'It'd been off and on for years trying to put people together,' Kuczkowski says. 'We'd kind of given up and Merle was like, 'Let's do this.' He called [drummer] Brad [Wallace]. I wouldn't have called Brad. He was always in two bands and I didn't think of him as a drummer for our band.'

In mid-2000, Griggs died and the band project went back to square one. Kuczkowski says there was a period of months where everybody was depressed, nobody felt like playing anything and the Whiteouts project was dormant.

At the time, Britney Spears was at the top of the charts and free-form jam music dominated the local clubs. The return of punk rock in Indianapolis seemed like just another dream.

Part III: the Dirty Little Secrets

On Dec. 31, 2000, Jennifer Perdue, Doug's wife, woke up and decided as a New Year's resolution that she wanted to play in a band.

'I'd wanted to be in a band since the fifth grade,' she says. 'My little autograph book at the time says, 'Good luck with Princess and the Punkers.' That was the little band name I made up. So I told Doug I wanted to be in a band, and he said, you work down the street from [drummer] Cleo, go talk to her.'

Thus was born Dirty Little Secrets, one of the most beloved punk bands in Indianapolis. They combine hard-edged punk with the lovable, cartoony sound of Jennifer Perdue's voice, all backed up by one of the tightest rhythm sections in the state.

Add to that the duo's stature as First Couple of Indianapolis Punk and you have all the makings of success.

'I just knew that I wanted to play music. I'm not that great of a guitar player, but I know how to sing,' Jennifer Perdue says.

With Doug Perdue acting as the group's producer, DLS evolved from being a poppy-punk band to a straight-ahead hard rock band, and one of the favorite performers at the Melody Inn's Punk Rock Night.

They give praise to Steve Pratt and Greg Brenner for starting the weekly punk rock shows at the Melody Inn, a venue they feel is perfect for punk.

'It's not so centrally located that you have - and I hate to put it like that - people coming to your shows that you don't want coming to your shows,' Doug Perdue says. 'If it were in Broad Ripple, you'd get a lot of drunken frat people in there who'd think violence is acceptable and cool and want to do it all the time. Sometimes stuff happens at a Punk Rock Night show, but it's between friends. Almost never will a fight break out and both people not say, 'I'm sorry,' at the end of it.'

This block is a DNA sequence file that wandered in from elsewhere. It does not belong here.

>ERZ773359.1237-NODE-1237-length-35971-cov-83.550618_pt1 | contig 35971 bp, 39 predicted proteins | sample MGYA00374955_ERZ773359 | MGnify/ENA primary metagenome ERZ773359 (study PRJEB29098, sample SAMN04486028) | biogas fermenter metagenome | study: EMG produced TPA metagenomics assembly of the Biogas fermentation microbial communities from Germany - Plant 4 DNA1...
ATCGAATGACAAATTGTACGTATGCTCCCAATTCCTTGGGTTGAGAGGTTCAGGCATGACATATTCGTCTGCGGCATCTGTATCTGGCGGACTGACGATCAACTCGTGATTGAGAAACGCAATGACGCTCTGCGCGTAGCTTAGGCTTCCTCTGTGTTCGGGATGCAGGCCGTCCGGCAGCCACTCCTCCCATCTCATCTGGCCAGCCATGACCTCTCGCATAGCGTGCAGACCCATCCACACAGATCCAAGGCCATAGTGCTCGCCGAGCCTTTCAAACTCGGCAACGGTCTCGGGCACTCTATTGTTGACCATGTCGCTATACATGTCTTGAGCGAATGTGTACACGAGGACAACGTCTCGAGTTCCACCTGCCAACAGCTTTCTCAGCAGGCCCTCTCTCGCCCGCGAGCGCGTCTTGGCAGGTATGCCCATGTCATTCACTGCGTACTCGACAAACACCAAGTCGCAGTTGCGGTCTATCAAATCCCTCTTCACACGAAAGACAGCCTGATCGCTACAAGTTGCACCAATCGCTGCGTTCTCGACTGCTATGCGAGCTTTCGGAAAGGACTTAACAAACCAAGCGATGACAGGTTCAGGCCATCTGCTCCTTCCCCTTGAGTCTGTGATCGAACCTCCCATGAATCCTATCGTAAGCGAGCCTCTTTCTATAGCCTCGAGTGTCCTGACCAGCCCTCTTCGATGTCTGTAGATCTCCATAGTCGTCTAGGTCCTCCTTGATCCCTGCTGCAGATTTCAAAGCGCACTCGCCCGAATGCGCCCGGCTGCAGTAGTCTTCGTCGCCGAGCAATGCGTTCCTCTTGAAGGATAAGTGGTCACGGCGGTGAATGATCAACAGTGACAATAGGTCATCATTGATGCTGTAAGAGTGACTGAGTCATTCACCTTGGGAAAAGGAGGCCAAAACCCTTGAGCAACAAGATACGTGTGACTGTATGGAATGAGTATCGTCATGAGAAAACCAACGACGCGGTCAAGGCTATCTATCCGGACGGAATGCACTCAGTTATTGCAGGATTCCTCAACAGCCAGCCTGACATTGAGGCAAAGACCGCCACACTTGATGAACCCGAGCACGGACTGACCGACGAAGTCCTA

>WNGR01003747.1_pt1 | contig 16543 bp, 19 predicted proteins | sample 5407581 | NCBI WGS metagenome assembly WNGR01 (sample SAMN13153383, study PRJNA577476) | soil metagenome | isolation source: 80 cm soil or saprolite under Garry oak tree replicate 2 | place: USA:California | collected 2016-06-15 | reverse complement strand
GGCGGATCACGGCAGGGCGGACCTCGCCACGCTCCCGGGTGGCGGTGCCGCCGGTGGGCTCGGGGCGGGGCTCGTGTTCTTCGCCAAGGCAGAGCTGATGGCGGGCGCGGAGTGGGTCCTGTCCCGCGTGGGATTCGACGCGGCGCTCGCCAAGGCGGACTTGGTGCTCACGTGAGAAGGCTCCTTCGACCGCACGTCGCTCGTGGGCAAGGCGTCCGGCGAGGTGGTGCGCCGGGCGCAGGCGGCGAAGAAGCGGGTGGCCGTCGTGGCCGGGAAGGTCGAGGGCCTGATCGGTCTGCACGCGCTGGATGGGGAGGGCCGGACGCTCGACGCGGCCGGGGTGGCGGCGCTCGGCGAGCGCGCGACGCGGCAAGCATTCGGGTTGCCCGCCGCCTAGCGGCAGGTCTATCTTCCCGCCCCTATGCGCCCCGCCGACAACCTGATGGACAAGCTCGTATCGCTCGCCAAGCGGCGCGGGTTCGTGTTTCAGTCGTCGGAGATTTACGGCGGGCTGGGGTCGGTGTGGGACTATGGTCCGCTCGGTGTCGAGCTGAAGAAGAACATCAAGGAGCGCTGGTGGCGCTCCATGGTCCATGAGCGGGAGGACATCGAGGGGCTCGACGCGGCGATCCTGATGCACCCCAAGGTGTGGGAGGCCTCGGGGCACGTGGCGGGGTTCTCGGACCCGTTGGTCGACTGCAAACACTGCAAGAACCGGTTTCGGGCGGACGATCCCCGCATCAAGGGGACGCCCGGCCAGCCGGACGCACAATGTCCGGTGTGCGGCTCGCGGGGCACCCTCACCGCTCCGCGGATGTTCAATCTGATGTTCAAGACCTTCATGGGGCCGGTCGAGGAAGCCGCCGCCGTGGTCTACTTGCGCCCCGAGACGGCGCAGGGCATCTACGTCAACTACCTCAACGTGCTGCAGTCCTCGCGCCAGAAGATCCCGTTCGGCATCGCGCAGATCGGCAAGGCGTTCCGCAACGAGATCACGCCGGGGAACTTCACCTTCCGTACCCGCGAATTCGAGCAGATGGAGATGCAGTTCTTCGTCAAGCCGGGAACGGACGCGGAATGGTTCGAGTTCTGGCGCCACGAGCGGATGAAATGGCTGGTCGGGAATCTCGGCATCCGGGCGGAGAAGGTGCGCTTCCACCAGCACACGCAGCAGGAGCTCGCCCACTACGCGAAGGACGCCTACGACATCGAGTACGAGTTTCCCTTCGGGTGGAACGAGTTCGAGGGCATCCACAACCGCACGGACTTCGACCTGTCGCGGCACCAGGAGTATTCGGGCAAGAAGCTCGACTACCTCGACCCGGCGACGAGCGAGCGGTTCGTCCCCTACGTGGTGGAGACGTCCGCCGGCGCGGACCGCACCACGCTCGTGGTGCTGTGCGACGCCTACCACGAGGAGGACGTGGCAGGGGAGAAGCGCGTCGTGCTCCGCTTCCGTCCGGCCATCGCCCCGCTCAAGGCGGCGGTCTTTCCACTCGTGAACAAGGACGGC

But they realize the limitations of playing the same club week after week.

'Even if we filled the Melody every Saturday night, it's the same 150 people. And they'll get tired of hearing us. We can't write material fast enough to keep it fresh for them. No band can.'

The group has gained enough stature that it plans to leave today for a two week tour of California punk clubs. And while Doug Perdue has plenty of touring experience from his Acid Green days, the rest of the band has never undertaken such an ambitious tour.

'I'm really looking forward to it,' Jennifer says cheerfully.

Bringing her back to earth, her husband reminds her, 'We're doing it on no budget. We're going to be staying anywhere we can crash. It's going to be a tough fucking tour. It's going to be tough to go out there and get back and not hate each other.'

They know that the tour is critical for the future of the band. 'We don't think we're going to make it in any capacity just by playing here,' Doug Perdue says.

'The labels that might be interested in the good bands from around here are on the West Coast,' Jennifer Perdue observes. 'They're just not around here.'

Part IV: The Slurs

Around the same time Dirty Little Secrets started rehearsing and playing, the final formation of The Slurs began to take shape. Kris Messer joined the band on bass and the group was ready to play shows. Jim Kuczkowski's girlfriend, photographer Shanna LeJeune, came up with the name The Slurs one night after it was discovered several other bands were already called the Whiteouts.

The Slurs played their first show in April 2001. A total of three people turned out to see them.

But Kuczkowski kept the band going, writing material and putting the musicians through marathon rehearsal sessions until everything was to his liking.

'I would never say some of the things to my band he says to his band,' Doug Perdue says. 'They'd tell me to fuck off. Yeah, Kooch is every bad thing that everybody says about him. It's all true. But that dude knows what he fuckin' likes to hear and he does it very well. He gets the job done.'